In Australia, the release of the PISA 2018 results was met with a number of varying reactions – most of them negative – from educators and policymakers alike.
Federal Education Minister, Dan Tehan, went so far as to say the country’s performance was “very disappointing” and should have “alarm bells ringing”.
The report, which measured the performance of more than 600 000 students in 79 countries, found that Australia’s 15-year-olds have fallen to meet the OECD average in mathematics skills – for the first time in the assessment’s history.
More than 13,000km away, a tiny Baltic republic was celebrating.
When measured against its European counterparts, Estonian students ranked first in all three domains of assessment – topping the continent’s PISA table.
Estonia’s 15-year-olds rank 1st in reading, science and mathematics in Europe while in the world, Estonia’s students rank 5th in reading, 8th in mathematics and 4th in sciences. Estonia also belongs to one of five countries globally where students have demonstrated improved results in two domains.
So, what is Estonia's secret to success?
By learning from other countries’ education practices and policies, Estonia has been able to shape a unique path that has made it a top performer.
The PISA results suggest that Estonia’s education system is effective and ensures equity. Compared to other countries, there is a large number of students who despite socio-economic disadvantage attain a high level of academic proficiency.
Minister of Education and Research Mailis Reps said her country’s “consistently excellent” PISA results show that it has “made right choices in our education policy in this fast-changing world”.
“I believe that Estonia’s success in PISA test is a combination of different parties. Education has been highly valued historically and our society strongly believes in education,” Minister Reps told The Educator.
“It can be said that we are an education nation – a nation that strongly believes the value and need for education in order to succeed in life”.
Minister Reps said her country’s PISA results also demonstrated that its students “exhibit growth mindset and see that they can improve themselves if they put in effort”.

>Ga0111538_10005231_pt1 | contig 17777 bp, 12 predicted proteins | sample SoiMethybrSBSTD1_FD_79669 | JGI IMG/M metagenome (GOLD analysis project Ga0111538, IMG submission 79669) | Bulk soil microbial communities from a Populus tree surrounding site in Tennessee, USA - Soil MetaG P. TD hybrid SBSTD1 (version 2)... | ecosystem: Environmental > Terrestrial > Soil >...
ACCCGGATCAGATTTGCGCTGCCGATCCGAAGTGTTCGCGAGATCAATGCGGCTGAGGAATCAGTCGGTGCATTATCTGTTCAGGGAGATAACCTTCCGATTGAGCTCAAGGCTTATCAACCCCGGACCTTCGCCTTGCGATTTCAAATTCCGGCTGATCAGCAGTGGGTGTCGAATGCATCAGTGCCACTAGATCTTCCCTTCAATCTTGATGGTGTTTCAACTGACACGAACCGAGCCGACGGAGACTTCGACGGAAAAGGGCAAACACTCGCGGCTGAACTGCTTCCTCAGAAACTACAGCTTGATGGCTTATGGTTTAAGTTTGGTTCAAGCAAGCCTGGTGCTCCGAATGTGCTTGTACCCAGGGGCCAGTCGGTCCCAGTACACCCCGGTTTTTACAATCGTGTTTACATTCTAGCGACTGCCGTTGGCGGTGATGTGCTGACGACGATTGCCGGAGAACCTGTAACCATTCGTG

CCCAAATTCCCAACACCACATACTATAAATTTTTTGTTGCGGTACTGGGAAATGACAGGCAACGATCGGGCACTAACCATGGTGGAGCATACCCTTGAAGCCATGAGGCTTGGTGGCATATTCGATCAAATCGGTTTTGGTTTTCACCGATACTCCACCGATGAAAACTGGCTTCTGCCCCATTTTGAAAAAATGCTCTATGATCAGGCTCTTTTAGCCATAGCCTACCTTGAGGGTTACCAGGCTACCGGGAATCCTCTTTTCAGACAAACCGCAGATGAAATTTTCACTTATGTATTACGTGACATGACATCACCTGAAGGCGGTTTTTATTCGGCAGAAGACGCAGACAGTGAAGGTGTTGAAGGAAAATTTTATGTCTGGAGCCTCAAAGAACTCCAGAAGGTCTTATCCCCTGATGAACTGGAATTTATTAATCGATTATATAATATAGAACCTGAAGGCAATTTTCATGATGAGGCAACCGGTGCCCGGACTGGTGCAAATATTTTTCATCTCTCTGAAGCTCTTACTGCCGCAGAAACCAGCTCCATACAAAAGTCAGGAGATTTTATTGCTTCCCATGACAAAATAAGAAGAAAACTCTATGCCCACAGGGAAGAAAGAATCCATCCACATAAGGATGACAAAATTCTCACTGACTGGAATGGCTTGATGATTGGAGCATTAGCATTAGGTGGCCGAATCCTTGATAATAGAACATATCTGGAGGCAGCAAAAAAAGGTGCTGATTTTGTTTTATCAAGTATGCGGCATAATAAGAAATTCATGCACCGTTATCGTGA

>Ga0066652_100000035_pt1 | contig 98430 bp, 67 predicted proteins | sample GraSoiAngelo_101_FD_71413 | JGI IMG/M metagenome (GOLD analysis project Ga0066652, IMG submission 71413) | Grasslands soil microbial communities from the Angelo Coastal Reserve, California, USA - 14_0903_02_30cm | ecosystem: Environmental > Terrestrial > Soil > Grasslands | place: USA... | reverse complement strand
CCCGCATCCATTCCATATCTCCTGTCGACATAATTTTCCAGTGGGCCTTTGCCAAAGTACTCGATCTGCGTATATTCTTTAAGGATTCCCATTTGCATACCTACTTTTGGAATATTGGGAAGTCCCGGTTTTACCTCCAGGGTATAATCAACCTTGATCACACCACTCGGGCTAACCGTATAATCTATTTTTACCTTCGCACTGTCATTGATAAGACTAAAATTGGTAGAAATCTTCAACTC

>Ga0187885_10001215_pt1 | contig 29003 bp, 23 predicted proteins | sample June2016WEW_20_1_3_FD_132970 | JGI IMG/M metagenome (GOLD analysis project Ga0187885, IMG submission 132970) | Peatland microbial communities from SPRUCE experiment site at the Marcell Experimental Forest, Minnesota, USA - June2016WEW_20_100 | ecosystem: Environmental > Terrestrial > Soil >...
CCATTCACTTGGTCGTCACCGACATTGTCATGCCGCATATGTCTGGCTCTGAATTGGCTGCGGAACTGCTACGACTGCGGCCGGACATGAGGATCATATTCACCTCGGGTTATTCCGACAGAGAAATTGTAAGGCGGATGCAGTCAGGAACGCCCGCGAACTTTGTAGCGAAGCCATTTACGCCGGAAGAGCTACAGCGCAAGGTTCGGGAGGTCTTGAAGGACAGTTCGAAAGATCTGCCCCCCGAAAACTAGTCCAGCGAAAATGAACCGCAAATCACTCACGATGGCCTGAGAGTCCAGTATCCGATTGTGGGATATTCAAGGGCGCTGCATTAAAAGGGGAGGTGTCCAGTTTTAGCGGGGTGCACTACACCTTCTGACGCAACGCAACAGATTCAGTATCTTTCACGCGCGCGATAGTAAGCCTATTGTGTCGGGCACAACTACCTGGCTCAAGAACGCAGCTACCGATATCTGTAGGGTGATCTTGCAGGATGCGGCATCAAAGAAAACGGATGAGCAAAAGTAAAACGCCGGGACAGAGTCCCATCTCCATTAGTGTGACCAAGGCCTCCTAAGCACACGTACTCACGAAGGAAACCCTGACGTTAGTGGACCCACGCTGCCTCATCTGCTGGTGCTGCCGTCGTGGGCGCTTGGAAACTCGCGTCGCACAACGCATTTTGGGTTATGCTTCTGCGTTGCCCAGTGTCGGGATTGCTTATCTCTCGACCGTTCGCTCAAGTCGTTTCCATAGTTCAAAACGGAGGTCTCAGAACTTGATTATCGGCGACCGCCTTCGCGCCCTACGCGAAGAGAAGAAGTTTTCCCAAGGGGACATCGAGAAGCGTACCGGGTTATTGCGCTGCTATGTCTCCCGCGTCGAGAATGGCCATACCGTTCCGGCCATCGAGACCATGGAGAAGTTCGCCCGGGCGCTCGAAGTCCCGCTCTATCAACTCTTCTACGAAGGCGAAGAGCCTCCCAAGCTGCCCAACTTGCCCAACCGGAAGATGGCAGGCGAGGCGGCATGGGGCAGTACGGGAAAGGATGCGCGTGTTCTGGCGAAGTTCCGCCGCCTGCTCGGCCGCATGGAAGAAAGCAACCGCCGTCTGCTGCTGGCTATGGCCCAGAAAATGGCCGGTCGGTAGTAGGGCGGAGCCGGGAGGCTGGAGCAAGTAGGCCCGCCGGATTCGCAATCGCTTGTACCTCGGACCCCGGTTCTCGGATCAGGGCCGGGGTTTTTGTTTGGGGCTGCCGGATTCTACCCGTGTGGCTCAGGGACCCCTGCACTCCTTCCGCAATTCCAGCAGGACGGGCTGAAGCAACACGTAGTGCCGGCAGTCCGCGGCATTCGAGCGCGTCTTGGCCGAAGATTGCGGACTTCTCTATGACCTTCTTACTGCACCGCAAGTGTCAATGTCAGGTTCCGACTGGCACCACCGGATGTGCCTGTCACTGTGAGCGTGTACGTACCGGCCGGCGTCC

“We are very grateful to our students, teachers, schools and parents – these great PISA results are the direct outcomes of the excellent job done by them,” she said.
“The success has been enabled by the universal access to quality education. Our system is based on equity and comprehensive school principle and all students have equal access to education.”
Minister Reps said now that Estonia has created a successful and equitable education system “it is now our turn to share our expertise and know-how”.
“There is great interest in our success story. We have a story to share with the world. We have established an international brand and concept to introduce Estonia’s education,” she said.
The brand is called ‘Education Nation – for the smartEST people in the world’. Working together gives an opportunity to go further, increase the attractiveness of Estonia and provide better support to Estonian education technology companies”.
Minister Reps said the brand helps to share Estonia’s know-how, competences, experiences, trainings, smart solutions or products better.
“It will assemble a number of initiatives and undertakings that showcase Estonia’s education,” she said.
To ensure its school leaders can implement research-based policies that have been shown to work, Estonia promotes a strong culture of autonomy across its education system.
“Our schools and teachers have large autonomy in terms of deciding how to teach, how to hire staff or provide training. Schools have the freedom to shape their own curricula following the guidelines set in the national curricula”.